OneView provides you with an overview showing you if users can work efficiently with your IT systems.
OneView can monitor all systems across all platforms and provide you with a 100% overview in one single dashboard.
In case of problems OneView will guide you in the right direction and help you deploy your specialist technical tools to pin point and solve the problem at hand.
The best way to start is by monitoring the systems that are most important to your business.
We recommend that you start out by using the data that may already be available to you. Get started fast, make a few baselines and expand the measurements over time. We call it 80/20.
Try not to get tempted to over implement and get stuck in planning your wall to wall monitoring solution. Jump start your monitoring by using the data you already have. A lot of applications save response time measurements in log files or databases.
One example of such data is access log files on web servers. Each web server holds one current log file. OneView reads these files across all your web servers thus delivering valuable live input data to your OneView Dashboard. This is real end user response time.
This kind of data may be collected from all your browser based IT systems. OneView helps you collect your own data!
Combine the response time data with technical measurements in your dashboard and you have a powerful tool that will guide you in the right direction whenever your OneView Dashboard highlights a problem that affects end users.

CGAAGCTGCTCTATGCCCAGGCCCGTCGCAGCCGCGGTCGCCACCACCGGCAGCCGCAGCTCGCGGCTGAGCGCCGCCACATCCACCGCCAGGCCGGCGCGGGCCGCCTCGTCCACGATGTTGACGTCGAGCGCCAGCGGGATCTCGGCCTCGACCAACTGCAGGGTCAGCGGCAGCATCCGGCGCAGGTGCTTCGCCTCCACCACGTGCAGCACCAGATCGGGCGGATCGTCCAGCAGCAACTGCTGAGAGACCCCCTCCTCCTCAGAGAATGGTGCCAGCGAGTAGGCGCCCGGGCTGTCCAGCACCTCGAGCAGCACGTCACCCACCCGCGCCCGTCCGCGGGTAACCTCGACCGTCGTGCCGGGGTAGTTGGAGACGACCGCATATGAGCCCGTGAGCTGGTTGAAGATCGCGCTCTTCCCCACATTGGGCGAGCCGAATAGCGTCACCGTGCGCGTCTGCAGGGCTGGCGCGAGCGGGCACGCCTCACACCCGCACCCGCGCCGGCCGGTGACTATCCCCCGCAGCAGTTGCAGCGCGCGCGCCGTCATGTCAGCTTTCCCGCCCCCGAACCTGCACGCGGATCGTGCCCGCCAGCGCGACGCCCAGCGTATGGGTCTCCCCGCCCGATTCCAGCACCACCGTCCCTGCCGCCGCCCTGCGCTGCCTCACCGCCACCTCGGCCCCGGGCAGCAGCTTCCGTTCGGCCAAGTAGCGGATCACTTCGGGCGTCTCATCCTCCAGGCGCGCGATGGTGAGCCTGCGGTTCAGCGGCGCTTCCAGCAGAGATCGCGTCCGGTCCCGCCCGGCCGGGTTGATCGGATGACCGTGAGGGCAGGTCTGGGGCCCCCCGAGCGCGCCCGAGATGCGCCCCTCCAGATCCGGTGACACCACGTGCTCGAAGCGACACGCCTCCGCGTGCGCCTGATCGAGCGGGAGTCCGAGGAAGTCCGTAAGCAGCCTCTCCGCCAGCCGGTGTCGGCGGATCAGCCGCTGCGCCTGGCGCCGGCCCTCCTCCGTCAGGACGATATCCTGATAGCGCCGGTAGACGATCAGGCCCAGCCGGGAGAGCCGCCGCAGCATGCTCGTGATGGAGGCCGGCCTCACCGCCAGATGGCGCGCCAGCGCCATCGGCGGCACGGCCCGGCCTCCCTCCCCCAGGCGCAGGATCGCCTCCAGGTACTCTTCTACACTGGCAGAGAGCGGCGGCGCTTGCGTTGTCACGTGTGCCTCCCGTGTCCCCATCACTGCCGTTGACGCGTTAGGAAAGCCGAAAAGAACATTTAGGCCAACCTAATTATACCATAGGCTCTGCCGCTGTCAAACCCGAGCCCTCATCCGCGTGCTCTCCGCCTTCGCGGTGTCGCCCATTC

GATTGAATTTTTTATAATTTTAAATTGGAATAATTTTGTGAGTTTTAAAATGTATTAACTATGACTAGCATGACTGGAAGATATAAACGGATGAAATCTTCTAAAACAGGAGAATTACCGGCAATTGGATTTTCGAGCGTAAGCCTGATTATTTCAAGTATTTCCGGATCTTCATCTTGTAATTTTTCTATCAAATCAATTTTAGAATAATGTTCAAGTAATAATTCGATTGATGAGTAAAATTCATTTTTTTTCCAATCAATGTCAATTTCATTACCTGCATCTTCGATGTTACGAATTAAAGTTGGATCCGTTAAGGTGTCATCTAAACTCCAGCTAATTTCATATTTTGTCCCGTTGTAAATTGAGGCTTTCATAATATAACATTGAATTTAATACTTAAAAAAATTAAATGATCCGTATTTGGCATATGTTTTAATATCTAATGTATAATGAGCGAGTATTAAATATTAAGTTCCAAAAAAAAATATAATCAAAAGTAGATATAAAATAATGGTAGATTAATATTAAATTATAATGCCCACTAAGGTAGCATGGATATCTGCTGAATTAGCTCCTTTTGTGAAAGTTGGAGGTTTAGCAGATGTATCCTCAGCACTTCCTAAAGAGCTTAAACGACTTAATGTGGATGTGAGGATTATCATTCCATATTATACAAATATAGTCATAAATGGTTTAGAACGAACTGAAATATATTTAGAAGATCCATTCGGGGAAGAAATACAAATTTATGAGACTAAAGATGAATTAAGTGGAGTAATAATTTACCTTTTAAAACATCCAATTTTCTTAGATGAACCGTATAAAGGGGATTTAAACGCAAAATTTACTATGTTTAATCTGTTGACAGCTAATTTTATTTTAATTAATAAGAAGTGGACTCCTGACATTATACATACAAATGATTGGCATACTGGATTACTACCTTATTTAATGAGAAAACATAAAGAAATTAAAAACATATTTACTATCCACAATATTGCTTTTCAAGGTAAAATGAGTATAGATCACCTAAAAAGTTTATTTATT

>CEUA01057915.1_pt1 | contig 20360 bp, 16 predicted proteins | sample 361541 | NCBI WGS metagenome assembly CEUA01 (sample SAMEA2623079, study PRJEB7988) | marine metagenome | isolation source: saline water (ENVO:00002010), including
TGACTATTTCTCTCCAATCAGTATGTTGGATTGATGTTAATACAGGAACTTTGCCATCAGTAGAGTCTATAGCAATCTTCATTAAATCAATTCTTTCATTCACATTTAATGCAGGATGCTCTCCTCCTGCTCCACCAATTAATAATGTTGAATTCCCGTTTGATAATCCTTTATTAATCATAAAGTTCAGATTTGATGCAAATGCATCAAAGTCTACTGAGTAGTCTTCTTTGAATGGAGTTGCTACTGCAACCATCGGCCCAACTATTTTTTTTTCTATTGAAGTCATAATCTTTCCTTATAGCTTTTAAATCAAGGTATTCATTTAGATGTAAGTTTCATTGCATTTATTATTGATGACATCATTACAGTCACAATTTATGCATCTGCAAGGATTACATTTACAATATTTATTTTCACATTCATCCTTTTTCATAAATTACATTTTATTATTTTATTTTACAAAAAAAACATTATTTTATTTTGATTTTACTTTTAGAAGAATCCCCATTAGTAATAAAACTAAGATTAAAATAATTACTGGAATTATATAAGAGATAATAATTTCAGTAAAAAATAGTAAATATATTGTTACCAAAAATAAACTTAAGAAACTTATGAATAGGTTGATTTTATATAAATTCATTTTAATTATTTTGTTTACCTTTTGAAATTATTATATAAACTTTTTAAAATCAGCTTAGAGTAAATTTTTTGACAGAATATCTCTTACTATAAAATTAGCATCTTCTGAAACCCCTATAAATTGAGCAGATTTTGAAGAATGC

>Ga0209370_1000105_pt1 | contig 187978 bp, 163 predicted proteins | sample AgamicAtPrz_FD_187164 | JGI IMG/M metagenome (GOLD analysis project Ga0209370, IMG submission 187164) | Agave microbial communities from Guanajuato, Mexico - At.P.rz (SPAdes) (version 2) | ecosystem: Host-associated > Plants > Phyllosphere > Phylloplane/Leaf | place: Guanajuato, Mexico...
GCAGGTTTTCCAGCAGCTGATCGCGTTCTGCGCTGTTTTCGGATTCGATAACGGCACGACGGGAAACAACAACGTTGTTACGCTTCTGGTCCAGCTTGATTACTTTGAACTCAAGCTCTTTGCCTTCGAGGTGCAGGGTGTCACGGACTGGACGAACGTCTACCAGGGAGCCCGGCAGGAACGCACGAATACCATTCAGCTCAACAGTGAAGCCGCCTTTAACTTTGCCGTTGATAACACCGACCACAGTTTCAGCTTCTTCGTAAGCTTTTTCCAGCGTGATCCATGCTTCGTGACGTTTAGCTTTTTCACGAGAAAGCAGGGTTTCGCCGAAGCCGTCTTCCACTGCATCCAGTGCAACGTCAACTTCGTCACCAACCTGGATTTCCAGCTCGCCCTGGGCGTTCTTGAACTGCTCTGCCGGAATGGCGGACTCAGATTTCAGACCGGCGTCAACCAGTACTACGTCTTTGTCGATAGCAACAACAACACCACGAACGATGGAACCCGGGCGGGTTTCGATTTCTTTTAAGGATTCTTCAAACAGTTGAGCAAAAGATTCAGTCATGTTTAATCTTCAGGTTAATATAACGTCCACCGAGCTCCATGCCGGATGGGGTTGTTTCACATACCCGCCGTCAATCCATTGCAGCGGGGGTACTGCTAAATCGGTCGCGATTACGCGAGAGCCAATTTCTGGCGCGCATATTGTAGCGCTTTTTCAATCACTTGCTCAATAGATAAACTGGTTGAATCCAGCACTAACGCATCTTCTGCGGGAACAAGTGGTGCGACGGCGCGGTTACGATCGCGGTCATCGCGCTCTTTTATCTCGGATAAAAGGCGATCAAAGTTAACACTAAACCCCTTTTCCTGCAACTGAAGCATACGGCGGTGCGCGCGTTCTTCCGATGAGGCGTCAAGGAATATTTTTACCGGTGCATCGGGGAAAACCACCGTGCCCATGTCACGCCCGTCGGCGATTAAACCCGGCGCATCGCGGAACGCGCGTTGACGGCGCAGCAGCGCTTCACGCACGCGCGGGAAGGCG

OneView can do a range of active measurements that will be a supplement to your end user response times from the log files. Some examples of active tests are connection tests, web requests and full scripted end user flows in browser based systems and classic thick client-server systems.
This is why OneView can actually monitor all systems across all platforms.
Scripted tests will deliver data to you even when there are no users on the system that you monitor and you know exactly what your script is doing. Therefor scripted tests are traditionally used for SLA reporting. The downside of scripted tests is that every time the system you monitor change you need to adjust the test scripts.
Log files holds the response time of every single transaction that users are making in the system you monitor so you will get the full picture of what is delivered to the users. The end users will use your system even after a major new release and the log files are typically unchanged. Because of that you typically do not need to adjust the part of your OneView monitoring that is based on log files.
OneView gives you the best of both worlds both active and passive monitoring.